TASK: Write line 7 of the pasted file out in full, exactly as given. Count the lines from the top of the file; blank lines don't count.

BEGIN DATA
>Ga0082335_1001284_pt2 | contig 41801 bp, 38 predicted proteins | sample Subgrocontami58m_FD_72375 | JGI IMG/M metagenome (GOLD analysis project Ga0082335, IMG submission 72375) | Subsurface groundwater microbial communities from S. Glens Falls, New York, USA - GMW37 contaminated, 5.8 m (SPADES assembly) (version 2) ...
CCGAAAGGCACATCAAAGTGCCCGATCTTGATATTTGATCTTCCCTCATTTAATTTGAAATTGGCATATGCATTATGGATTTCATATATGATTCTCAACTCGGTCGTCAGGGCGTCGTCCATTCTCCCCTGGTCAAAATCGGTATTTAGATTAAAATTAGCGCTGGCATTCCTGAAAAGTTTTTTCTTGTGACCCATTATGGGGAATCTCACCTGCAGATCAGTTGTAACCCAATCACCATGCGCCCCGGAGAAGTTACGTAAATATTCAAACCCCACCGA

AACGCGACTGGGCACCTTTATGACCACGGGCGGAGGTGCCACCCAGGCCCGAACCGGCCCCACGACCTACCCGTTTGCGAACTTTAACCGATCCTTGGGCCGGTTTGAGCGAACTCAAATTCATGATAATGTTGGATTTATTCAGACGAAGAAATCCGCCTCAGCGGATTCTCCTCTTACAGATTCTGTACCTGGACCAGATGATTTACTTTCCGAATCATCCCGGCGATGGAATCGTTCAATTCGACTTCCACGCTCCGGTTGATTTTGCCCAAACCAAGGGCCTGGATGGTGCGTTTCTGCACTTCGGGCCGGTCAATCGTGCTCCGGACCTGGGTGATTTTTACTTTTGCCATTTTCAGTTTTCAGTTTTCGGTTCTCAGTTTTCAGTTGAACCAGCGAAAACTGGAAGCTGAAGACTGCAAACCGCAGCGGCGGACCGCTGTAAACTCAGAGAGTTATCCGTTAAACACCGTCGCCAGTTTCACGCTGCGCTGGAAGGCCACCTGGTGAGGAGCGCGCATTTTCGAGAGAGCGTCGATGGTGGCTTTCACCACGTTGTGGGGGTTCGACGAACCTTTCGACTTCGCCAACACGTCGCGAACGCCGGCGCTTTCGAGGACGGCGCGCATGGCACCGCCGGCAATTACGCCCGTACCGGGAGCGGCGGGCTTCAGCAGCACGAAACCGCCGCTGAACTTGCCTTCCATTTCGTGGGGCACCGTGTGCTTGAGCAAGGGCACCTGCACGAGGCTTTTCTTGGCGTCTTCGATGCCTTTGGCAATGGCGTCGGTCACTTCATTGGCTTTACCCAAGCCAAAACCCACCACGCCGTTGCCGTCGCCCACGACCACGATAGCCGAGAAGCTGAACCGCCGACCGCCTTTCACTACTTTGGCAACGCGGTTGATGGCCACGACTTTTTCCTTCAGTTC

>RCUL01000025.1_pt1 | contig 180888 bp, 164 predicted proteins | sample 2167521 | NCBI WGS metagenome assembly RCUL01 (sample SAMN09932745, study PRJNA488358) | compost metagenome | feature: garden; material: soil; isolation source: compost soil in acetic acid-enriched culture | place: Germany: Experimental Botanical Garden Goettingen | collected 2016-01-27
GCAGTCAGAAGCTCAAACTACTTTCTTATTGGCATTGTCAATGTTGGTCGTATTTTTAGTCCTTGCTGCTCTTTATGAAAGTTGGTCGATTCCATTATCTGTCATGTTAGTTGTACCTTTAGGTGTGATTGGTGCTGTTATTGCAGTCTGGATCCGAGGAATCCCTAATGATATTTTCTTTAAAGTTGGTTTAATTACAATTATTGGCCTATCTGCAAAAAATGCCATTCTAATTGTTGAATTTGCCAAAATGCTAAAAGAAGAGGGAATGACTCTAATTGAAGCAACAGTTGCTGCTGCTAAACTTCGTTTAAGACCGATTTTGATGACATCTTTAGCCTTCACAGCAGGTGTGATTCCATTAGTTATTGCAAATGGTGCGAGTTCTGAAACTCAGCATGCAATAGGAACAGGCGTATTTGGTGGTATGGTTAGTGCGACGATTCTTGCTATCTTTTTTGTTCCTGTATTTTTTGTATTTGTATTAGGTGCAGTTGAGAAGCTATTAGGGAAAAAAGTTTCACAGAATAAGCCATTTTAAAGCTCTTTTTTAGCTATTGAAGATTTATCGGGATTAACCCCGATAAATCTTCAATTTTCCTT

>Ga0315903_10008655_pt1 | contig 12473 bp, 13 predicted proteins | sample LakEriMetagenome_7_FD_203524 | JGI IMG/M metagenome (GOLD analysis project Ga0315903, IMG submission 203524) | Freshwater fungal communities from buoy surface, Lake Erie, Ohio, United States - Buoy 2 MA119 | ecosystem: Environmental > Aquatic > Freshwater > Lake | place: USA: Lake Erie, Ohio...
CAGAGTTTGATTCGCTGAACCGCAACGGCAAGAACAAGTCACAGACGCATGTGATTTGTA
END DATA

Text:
CAGAGTTTGATTCGCTGAACCGCAACGGCAAGAACAAGTCACAGACGCATGTGATTTGTA